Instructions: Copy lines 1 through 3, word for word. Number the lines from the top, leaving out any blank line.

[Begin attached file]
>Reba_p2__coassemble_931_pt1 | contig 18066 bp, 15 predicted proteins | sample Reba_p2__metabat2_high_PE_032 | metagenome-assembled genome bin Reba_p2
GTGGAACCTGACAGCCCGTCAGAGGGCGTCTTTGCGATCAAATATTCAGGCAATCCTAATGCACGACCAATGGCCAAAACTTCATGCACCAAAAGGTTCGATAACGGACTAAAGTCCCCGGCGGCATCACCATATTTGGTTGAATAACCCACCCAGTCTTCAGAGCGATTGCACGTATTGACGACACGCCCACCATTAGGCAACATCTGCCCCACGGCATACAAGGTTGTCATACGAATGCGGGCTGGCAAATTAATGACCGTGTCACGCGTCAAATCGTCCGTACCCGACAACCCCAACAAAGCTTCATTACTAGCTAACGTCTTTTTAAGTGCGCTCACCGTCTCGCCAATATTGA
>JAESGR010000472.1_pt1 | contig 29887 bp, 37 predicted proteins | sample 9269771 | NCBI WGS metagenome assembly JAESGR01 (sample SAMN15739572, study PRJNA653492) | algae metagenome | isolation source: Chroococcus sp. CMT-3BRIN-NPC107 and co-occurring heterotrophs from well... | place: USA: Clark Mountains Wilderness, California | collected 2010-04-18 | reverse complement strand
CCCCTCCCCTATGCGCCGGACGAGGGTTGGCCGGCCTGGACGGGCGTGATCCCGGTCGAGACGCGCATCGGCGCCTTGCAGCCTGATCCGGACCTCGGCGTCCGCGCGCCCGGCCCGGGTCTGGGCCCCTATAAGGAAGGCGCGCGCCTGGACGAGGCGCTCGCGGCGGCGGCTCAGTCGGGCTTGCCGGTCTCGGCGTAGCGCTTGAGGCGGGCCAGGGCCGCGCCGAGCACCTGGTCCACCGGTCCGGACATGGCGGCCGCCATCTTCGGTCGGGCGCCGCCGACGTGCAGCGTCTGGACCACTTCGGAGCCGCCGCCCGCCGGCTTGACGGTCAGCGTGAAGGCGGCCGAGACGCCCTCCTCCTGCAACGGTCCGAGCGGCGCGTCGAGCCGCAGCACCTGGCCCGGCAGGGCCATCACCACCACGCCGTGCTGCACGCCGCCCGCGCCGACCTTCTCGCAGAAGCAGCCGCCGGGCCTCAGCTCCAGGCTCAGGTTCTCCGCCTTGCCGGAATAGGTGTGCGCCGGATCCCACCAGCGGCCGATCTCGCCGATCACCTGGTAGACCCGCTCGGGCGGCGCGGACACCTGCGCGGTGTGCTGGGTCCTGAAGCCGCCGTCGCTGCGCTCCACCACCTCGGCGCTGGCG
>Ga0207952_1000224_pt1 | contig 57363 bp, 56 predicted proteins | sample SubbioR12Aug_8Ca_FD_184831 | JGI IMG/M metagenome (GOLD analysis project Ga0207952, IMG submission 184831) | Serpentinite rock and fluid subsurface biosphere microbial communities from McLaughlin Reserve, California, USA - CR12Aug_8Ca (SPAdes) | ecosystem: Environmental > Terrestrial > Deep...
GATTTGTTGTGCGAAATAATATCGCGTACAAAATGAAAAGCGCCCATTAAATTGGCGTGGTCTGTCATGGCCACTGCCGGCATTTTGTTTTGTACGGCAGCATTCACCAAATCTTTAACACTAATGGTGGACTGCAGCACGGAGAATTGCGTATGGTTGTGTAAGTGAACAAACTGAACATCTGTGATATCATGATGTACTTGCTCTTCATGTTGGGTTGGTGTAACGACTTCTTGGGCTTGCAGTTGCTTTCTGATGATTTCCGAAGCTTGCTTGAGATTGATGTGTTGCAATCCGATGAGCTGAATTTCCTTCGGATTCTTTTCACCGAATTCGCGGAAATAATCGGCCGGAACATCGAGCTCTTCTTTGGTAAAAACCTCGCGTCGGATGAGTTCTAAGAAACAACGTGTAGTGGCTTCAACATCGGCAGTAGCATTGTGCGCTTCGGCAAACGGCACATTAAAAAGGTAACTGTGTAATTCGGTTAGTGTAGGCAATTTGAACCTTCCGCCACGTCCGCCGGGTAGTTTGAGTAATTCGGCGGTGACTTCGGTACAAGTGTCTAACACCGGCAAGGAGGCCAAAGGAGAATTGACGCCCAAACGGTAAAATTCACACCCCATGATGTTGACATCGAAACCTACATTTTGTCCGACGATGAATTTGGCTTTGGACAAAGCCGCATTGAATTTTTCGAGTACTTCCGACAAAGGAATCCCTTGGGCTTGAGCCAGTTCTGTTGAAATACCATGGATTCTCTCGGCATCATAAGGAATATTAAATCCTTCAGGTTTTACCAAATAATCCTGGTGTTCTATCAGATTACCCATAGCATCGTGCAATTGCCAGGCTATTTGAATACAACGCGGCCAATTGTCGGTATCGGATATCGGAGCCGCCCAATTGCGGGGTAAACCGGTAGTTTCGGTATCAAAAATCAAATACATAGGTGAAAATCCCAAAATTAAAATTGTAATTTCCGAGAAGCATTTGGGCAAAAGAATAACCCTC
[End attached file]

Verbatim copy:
>Reba_p2__coassemble_931_pt1 | contig 18066 bp, 15 predicted proteins | sample Reba_p2__metabat2_high_PE_032 | metagenome-assembled genome bin Reba_p2
GTGGAACCTGACAGCCCGTCAGAGGGCGTCTTTGCGATCAAATATTCAGGCAATCCTAATGCACGACCAATGGCCAAAACTTCATGCACCAAAAGGTTCGATAACGGACTAAAGTCCCCGGCGGCATCACCATATTTGGTTGAATAACCCACCCAGTCTTCAGAGCGATTGCACGTATTGACGACACGCCCACCATTAGGCAACATCTGCCCCACGGCATACAAGGTTGTCATACGAATGCGGGCTGGCAAATTAATGACCGTGTCACGCGTCAAATCGTCCGTACCCGACAACCCCAACAAAGCTTCATTACTAGCTAACGTCTTTTTAAGTGCGCTCACCGTCTCGCCAATATTGA
>JAESGR010000472.1_pt1 | contig 29887 bp, 37 predicted proteins | sample 9269771 | NCBI WGS metagenome assembly JAESGR01 (sample SAMN15739572, study PRJNA653492) | algae metagenome | isolation source: Chroococcus sp. CMT-3BRIN-NPC107 and co-occurring heterotrophs from well... | place: USA: Clark Mountains Wilderness, California | collected 2010-04-18 | reverse complement strand